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Nuance and MModal jockey at 2015 AHIMA convention

As the ICD-10 transition captures attendees' attention at the AHIMA convention, Nuance and MModal, two medical speech recognition rivals, do battle.

NEW ORLEANS -- One of the biggest challenges Charlotte Barrett has faced as assistant vice president for health information integrity at the University of Miami Health System has been getting community physicians from newly acquired practices ready for ICD-10.

"There were the delays and then all of a sudden it was, 'What do we do now?'"  Barrett said during a breakfast panel of health information experts hosted during the 2015 AHIMA Convention and Exhibit by speech recognition software vendor Nuance Communications Inc. "They thought ICD-10 was never going to happen."

But the physicians paid more attention after learning that they could be dropped by their health plans if inpatient stays were too long or they weren't documenting severity of illness well enough, said Barrett, whose health system uses products and services from Nuance and MModal IP LLC.

SaaS model fuels new physician documentation product

Nuance -- which is based in Burlington, Mass., and employs a large healthcare division that sells medical versions of its Dragon speech recognition system -- used the annual get-together of the American Health Information Management Association (AHIMA) to unveil new products, such as Dragon Medical Advisor, a computer-assisted physician documentation tool available as software as a service (SaaS).

Nuance did not rent a booth on the exhibit floor, an unusual move noticed by many attendees.

The company touted the offering as technology to improve the thoroughness of dictated medical notes, help providers meet the dramatically stepped-up requirements of ICD-10 and justify medical-necessity-of-care decisions.

Rather than announce its new wares at the AHIMA convention about a mile away at the Ernest N.  Morial Convention Center in New Orleans, Nuance instead set up what company executives called an "oasis" away from the main show at the Ritz-Carlton Hotel, at which the panel was held. Nuance did not rent a booth on the exhibit floor, an unusual move noticed by many attendees.

Nuance spokeswoman Ann Joyal said, however, that Nuance is a platinum sponsor of AHIMA and helped underwrite an AHIMA white paper about information governance, a major policy initiative for the group this year.

SNOMED can tie into ICD-10

By comparison, Nuance's longtime rival, MModal, based in Franklin, Tenn., had a big installation on the AHIMA convention exhibition floor, at which it showed its competing clinical documentation improvement (CDI) systems.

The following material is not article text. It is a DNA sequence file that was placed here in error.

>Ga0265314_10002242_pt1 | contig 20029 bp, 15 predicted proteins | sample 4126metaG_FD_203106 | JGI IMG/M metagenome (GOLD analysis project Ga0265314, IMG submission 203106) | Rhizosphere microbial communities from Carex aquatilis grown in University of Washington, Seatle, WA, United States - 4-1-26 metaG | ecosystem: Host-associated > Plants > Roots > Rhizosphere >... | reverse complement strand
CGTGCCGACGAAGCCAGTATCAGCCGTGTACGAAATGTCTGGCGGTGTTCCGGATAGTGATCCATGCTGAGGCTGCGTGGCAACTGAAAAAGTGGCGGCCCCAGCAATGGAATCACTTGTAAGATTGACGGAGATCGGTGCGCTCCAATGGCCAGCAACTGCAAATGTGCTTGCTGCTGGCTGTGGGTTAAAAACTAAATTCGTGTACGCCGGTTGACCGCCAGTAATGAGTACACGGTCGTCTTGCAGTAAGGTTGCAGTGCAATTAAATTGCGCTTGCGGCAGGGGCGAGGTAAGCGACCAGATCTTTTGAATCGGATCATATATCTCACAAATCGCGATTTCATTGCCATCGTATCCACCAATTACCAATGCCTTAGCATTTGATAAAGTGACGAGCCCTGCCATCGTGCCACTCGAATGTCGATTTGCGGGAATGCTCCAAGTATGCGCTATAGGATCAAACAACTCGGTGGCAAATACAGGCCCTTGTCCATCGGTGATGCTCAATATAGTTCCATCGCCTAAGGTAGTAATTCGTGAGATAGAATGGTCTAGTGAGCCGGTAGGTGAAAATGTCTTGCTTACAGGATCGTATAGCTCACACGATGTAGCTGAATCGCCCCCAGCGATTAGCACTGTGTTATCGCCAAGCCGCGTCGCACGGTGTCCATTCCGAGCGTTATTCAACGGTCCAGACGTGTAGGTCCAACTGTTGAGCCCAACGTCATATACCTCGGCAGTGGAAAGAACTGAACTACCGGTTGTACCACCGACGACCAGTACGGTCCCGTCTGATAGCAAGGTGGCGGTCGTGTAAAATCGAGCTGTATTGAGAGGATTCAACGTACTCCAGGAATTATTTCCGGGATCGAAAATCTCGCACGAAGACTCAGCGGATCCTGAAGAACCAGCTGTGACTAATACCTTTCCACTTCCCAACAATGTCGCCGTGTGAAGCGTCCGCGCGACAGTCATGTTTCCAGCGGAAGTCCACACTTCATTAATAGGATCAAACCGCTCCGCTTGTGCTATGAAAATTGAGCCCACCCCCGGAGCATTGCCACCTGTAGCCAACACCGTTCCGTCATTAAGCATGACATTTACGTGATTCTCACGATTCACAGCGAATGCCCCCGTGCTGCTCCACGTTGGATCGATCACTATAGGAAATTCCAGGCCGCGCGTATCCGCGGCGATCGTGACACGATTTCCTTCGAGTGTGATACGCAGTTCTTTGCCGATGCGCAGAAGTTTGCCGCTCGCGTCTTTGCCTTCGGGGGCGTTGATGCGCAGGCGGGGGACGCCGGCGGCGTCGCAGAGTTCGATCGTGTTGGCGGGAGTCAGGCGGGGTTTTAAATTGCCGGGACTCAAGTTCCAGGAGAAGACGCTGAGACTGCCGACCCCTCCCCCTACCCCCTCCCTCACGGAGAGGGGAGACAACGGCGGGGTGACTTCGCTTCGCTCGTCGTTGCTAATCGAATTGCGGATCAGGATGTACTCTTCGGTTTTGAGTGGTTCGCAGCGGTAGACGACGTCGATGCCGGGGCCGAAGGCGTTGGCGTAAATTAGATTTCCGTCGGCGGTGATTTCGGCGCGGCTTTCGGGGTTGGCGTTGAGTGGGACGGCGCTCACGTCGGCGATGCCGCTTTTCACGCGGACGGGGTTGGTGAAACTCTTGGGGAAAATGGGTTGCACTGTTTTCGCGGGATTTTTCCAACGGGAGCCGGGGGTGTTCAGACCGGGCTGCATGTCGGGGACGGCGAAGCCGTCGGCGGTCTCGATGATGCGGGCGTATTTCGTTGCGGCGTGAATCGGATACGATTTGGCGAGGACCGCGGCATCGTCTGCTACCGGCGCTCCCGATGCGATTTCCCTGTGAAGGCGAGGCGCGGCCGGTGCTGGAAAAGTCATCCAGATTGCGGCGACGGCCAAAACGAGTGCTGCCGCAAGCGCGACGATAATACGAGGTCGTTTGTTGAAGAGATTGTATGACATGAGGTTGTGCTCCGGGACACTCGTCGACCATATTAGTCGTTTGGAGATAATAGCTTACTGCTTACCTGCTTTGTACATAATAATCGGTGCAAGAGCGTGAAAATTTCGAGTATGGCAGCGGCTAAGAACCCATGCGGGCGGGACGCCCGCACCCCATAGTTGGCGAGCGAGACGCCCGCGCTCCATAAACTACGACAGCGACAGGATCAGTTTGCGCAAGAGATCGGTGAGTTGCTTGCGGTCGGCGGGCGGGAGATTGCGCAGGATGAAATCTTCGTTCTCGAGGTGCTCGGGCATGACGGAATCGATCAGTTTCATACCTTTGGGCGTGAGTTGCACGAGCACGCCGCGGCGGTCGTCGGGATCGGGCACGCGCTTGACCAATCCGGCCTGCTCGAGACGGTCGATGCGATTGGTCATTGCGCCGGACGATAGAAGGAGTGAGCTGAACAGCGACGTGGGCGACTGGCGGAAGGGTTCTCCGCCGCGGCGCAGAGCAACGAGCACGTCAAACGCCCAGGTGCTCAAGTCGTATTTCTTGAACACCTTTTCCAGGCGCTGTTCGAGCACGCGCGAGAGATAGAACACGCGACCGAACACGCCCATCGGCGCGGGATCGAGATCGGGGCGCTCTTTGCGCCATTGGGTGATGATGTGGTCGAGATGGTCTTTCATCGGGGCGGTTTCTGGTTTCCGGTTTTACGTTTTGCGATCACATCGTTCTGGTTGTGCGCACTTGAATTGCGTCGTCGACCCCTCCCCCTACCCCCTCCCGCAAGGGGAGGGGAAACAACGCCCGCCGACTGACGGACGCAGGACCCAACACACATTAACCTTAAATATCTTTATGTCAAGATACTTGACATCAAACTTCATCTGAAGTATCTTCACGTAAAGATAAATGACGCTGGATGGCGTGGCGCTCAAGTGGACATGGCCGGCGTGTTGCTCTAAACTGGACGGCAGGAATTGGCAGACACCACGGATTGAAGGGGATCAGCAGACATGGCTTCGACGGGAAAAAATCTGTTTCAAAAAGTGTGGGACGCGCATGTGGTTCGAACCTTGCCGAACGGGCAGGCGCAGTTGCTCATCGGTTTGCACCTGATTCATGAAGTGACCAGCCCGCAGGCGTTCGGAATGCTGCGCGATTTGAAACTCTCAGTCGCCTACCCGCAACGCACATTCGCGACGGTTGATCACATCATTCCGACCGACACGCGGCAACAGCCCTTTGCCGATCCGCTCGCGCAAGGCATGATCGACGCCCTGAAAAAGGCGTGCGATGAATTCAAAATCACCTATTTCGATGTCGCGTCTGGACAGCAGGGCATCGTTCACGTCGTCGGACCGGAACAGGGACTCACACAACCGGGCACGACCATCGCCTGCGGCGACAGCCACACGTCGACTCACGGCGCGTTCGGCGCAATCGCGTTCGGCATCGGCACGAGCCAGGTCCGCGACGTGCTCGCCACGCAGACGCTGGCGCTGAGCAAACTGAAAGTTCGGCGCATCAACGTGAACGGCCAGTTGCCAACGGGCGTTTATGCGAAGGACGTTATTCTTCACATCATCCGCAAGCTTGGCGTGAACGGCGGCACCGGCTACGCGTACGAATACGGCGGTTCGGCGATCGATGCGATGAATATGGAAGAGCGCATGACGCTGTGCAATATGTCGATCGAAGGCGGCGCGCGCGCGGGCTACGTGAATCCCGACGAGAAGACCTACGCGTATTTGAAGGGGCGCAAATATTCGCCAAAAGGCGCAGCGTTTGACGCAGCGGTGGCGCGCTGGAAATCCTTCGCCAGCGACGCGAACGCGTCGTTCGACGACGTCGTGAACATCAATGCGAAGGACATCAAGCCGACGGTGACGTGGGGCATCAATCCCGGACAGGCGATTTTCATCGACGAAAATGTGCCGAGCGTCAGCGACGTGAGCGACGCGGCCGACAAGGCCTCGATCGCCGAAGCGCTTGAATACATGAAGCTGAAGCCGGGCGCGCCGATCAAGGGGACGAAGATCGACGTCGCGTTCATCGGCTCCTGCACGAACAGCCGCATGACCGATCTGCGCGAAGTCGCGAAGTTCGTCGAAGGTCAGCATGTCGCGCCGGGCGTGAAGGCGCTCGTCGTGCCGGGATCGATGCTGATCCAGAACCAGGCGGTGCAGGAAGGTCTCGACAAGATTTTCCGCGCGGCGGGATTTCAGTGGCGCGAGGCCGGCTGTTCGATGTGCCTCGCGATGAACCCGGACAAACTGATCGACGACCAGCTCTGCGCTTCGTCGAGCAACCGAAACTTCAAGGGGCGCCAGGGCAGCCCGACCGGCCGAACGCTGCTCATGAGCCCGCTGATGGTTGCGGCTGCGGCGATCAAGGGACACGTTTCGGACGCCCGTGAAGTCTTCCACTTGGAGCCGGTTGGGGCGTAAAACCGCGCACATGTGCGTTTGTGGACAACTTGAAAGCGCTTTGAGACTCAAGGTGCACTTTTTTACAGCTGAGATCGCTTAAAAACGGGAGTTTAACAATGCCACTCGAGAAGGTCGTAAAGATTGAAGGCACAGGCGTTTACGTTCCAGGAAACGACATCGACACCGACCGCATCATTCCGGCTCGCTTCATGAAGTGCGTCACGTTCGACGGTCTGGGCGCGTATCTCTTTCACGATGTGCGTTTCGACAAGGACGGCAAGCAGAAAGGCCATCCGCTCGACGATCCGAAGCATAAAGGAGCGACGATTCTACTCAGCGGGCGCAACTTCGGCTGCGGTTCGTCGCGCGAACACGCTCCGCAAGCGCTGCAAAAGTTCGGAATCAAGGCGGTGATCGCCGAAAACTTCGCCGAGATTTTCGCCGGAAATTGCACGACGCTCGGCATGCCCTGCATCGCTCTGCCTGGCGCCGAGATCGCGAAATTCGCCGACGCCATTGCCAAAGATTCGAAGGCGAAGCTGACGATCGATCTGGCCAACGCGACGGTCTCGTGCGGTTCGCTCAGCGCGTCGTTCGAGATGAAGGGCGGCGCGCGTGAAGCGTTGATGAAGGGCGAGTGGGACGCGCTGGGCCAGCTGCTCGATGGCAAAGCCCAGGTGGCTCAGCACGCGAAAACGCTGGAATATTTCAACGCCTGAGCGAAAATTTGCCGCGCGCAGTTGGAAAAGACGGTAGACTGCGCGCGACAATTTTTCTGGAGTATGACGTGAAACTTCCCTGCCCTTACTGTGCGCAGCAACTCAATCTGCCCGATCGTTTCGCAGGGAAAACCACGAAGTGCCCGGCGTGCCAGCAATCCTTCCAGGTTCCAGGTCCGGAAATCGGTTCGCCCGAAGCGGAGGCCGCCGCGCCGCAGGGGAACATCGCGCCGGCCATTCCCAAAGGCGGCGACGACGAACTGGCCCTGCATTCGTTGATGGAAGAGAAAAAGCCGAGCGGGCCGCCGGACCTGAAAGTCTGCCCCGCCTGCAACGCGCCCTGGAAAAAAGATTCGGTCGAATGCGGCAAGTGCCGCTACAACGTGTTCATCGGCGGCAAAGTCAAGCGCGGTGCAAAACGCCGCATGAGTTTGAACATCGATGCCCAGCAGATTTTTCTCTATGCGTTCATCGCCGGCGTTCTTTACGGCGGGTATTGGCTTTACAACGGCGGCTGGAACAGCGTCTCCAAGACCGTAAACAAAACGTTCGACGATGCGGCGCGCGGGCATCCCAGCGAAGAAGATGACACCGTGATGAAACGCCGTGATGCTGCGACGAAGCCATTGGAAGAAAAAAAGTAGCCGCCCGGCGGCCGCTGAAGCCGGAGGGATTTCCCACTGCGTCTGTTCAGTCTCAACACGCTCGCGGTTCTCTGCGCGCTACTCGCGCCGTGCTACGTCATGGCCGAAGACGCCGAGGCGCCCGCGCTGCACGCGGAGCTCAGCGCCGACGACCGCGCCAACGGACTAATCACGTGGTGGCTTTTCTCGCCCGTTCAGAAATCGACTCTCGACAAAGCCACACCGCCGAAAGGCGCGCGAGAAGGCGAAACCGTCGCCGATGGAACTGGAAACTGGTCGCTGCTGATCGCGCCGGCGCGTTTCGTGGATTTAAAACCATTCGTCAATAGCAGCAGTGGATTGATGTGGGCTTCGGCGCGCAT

MModal relies on SNOMED (systemized nomenclature of medicine) as its library of clinical and medical vocabulary, Aaron Brauser, vice president of solutions management, told SearchHealthIT at the company's booth. SNOMED is then linked to ICD-10 codes in MModal's collection of CDI software.

AHIMA promotes information governance

Beyond ICD-10, leaders of the American Health Information Management Association (AHIMA) are promoting information governance, for which attendees commonly used the acronym "IG."

During a general session keynote at the group's annual show, Deborah Green, AHIMA's executive vice president and chief innovation and global services officer, touted information governance as the most effective way to "harness the flood of information" stockpiled by healthcare organizations.

At the conference, AHIMA introduced an information governance "toolkit," among other information governance resources and services.

"Sometimes we really do feel we're drowning in data," Green said from the convention's center stage to an audience of several thousand attendees. "IG is an imperative across healthcare. It enables trust. It enables us to reduce our risk of relying on our own data."

"We're standards-based," Brauser said, noting that SNOMED is a standard approved by the U.S. Office of the National Coordinator for Health IT (ONC).

Both MModal and Nuance provide front-end clinical documentation systems in which doctors speak notes into proprietary hardware and software, and back-end systems in which notes spoken into smartphones and landlines are turned into structured text by transcriptionists, often off shore.

Editor's note: This story has been updated to reflect the University of Miami Health System's business relationships with Nuance and MModal and Nuance's sponsorship of AHIMA.

Let us know what you think about the story; email Shaun Sutner, news and features writer or contact @ssutner on Twitter.

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